Italy planning euros 40 billion rescue fund to save its banking system

An Italian government task force is watching the markets hour by hour, pledging all steps necessary to ensure stability.

Published: 28th June 2016 09:39 AM  |   Last Updated: 28th June 2016 09:40 AM   |  A+A-

LONDON: Italy is preparing a euros 40bn (pounds 33bn) rescue of its financial system as bank shares collapse on the Milan bourse and the powerful aftershock of Brexit shakes European markets.

An Italian government task force is watching the markets hour by hour, pledging all steps necessary to ensure stability of the banks. "We are ready for anything," said premier Matteo Renzi.

"This is the moment of truth we have all been waiting for a long time. We just didn't know it would be Brexit that set the elephant loose," said a top Italian banker.

The share price of the country's banks crashed for a second trading day, with Intesa Sanpaolo off 12.5pc, Banka MPS 12pc, Mediobana 10.4pc and Unicredit 8pc. These lenders have lost a third of their value since Britain's referendum.

"When Britain sneezes, Italy catches a cold. It's the weakest link in the European chain," said Lorenzo Codogno, former director-general of Italy's treasury and now at LC Macro Advisors.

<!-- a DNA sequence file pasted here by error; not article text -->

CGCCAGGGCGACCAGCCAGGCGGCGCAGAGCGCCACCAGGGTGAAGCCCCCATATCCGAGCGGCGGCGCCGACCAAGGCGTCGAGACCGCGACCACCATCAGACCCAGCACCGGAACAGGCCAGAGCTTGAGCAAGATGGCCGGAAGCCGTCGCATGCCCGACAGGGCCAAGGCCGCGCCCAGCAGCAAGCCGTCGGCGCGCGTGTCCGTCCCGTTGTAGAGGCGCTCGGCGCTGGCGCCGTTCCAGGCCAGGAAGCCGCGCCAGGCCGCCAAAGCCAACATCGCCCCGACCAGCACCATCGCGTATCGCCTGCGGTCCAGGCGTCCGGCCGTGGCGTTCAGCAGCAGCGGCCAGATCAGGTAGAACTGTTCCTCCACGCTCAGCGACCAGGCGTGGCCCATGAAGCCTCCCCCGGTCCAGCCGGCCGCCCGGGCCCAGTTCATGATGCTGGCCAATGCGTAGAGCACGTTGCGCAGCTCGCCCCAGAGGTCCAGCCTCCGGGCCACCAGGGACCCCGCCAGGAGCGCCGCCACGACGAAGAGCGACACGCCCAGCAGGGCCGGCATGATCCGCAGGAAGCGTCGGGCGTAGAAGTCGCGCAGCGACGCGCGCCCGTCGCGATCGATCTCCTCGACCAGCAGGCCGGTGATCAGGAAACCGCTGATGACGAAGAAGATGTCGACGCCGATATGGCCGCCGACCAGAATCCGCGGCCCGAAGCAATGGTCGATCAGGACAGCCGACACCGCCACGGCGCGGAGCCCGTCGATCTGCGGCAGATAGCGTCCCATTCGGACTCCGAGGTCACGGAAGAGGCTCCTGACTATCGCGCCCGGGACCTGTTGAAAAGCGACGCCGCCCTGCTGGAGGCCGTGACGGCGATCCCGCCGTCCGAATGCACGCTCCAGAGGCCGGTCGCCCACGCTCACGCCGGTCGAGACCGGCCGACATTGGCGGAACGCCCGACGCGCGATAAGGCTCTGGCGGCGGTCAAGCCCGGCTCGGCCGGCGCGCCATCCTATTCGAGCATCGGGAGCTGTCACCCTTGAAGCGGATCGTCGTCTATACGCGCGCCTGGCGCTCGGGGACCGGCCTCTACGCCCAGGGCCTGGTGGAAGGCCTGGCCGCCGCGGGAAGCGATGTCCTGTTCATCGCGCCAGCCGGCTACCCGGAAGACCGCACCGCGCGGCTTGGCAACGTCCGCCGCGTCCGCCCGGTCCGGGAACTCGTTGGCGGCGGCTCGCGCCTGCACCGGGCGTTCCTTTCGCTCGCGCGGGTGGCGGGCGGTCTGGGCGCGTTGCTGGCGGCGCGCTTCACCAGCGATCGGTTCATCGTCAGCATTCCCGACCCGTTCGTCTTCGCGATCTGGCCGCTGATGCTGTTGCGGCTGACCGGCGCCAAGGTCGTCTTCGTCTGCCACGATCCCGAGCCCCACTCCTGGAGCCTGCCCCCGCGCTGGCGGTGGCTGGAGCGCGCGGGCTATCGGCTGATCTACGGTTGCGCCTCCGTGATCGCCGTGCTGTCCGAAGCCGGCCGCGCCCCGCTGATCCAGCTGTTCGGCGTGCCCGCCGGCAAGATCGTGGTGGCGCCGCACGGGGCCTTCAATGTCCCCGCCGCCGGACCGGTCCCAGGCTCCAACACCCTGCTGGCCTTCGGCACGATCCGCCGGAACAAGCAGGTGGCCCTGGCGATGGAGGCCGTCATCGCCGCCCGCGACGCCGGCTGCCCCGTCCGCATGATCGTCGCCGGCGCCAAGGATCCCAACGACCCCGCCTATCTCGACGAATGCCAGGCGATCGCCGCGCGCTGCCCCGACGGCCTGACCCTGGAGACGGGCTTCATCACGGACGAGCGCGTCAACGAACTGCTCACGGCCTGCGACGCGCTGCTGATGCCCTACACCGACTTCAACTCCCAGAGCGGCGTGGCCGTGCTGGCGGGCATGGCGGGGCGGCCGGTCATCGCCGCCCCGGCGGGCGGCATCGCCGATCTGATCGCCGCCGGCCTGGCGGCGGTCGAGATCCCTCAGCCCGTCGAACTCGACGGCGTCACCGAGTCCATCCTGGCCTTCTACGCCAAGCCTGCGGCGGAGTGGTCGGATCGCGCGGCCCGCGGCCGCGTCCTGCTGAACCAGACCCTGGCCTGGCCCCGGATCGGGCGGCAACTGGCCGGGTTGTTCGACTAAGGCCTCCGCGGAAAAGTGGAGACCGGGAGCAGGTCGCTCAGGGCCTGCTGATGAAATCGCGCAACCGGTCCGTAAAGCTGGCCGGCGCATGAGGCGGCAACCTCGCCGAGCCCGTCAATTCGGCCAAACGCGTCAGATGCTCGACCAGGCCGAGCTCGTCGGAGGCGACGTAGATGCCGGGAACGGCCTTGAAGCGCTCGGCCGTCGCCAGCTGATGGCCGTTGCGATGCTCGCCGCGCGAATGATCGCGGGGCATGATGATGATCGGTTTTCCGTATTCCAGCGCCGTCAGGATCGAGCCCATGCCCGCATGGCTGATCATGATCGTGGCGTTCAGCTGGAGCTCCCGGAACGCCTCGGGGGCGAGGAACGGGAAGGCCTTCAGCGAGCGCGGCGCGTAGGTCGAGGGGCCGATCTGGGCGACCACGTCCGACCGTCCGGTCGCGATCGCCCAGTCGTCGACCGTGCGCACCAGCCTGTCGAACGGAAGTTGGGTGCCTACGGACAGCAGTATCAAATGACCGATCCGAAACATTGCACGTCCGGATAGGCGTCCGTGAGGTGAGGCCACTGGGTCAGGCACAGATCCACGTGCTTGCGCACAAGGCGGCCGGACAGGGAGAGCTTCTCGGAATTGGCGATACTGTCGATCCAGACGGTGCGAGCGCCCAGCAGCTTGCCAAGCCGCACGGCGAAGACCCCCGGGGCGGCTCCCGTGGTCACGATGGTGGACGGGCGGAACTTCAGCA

Italian officials are studying a direct state recapitalisation of the banks, to be funded by a special bond issue. They also want a moratorium of so-called "bail-in" rules and bondholder write-downs, but these steps are impossible under EU laws. Mr Renzi was to raise the subject urgently at a meeting with German Chancellor Angela Merkel and French president Francois Hollande at a summit in Berlin yesterday.

"There has to be a suspension of the bail-in rules and state aid rules at the highest political level in the EU, otherwise I don't see how this can work," said Mr Codogno. Unlike the eurozone debt crisis in 2011-12, there is no serious trouble yet in the sovereign debt markets. The ECB is effectively capping yields under quantitative easing.

Italy's banks are the Achilles' heel of the eurozone financial system. Non-performing loans have ratcheted up to 18pc of total balance sheets as a result the country's slide into depression after the Lehman crisis.

The new bail-in reform this year has brought matters to a head, catching EU authorities badly off guard once again. It was intended to protect taxpayers by ensuring that creditors suffer major losses first if a bank gets into trouble, but was badly designed and has led to a disastrous flight from bank shares. It is now almost impossible for Italian banks to raise capital.

They are caught in a pincer as the ECB simultaneously demands compliance with tougher capital adequacy buffers. Mr Renzi may be forced to take matters into his own hands and enact a unilateral sovereign rescue of the banking system in defiance of the EU, unless he wins concessions soon from Brussels.

Those who know him say he will not go down in flames for the sake of European ideological purity.

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